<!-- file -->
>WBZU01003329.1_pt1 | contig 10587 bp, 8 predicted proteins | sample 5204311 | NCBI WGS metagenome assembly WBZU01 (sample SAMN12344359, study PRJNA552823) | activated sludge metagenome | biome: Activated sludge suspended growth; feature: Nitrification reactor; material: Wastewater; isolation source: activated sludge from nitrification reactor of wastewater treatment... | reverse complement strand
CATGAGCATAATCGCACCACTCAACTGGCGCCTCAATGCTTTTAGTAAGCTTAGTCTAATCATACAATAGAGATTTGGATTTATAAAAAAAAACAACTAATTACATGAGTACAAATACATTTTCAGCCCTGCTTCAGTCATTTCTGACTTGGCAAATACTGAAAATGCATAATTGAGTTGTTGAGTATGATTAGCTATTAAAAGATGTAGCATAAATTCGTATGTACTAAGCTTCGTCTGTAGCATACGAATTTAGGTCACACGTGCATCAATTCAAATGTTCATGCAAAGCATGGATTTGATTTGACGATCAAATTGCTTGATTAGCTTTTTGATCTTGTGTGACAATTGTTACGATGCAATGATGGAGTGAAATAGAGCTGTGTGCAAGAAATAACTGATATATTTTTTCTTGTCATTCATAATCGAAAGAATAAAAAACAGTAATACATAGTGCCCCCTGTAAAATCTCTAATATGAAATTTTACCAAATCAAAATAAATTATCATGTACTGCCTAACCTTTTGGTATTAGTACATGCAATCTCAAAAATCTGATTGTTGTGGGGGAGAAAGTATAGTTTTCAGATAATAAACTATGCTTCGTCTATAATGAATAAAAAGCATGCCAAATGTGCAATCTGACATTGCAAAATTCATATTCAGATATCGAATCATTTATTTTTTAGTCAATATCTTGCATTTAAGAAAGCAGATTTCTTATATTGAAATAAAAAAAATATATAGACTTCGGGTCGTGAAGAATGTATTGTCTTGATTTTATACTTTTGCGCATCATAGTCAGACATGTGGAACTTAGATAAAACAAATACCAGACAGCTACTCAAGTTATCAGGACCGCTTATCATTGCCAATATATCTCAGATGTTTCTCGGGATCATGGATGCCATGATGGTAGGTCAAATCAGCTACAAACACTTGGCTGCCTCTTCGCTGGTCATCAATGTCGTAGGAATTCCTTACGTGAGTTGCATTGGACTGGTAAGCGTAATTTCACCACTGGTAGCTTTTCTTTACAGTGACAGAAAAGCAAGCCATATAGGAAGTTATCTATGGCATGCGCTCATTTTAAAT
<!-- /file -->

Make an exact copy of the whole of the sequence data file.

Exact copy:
>WBZU01003329.1_pt1 | contig 10587 bp, 8 predicted proteins | sample 5204311 | NCBI WGS metagenome assembly WBZU01 (sample SAMN12344359, study PRJNA552823) | activated sludge metagenome | biome: Activated sludge suspended growth; feature: Nitrification reactor; material: Wastewater; isolation source: activated sludge from nitrification reactor of wastewater treatment... | reverse complement strand
CATGAGCATAATCGCACCACTCAACTGGCGCCTCAATGCTTTTAGTAAGCTTAGTCTAATCATACAATAGAGATTTGGATTTATAAAAAAAAACAACTAATTACATGAGTACAAATACATTTTCAGCCCTGCTTCAGTCATTTCTGACTTGGCAAATACTGAAAATGCATAATTGAGTTGTTGAGTATGATTAGCTATTAAAAGATGTAGCATAAATTCGTATGTACTAAGCTTCGTCTGTAGCATACGAATTTAGGTCACACGTGCATCAATTCAAATGTTCATGCAAAGCATGGATTTGATTTGACGATCAAATTGCTTGATTAGCTTTTTGATCTTGTGTGACAATTGTTACGATGCAATGATGGAGTGAAATAGAGCTGTGTGCAAGAAATAACTGATATATTTTTTCTTGTCATTCATAATCGAAAGAATAAAAAACAGTAATACATAGTGCCCCCTGTAAAATCTCTAATATGAAATTTTACCAAATCAAAATAAATTATCATGTACTGCCTAACCTTTTGGTATTAGTACATGCAATCTCAAAAATCTGATTGTTGTGGGGGAGAAAGTATAGTTTTCAGATAATAAACTATGCTTCGTCTATAATGAATAAAAAGCATGCCAAATGTGCAATCTGACATTGCAAAATTCATATTCAGATATCGAATCATTTATTTTTTAGTCAATATCTTGCATTTAAGAAAGCAGATTTCTTATATTGAAATAAAAAAAATATATAGACTTCGGGTCGTGAAGAATGTATTGTCTTGATTTTATACTTTTGCGCATCATAGTCAGACATGTGGAACTTAGATAAAACAAATACCAGACAGCTACTCAAGTTATCAGGACCGCTTATCATTGCCAATATATCTCAGATGTTTCTCGGGATCATGGATGCCATGATGGTAGGTCAAATCAGCTACAAACACTTGGCTGCCTCTTCGCTGGTCATCAATGTCGTAGGAATTCCTTACGTGAGTTGCATTGGACTGGTAAGCGTAATTTCACCACTGGTAGCTTTTCTTTACAGTGACAGAAAAGCAAGCCATATAGGAAGTTATCTATGGCATGCGCTCATTTTAAAT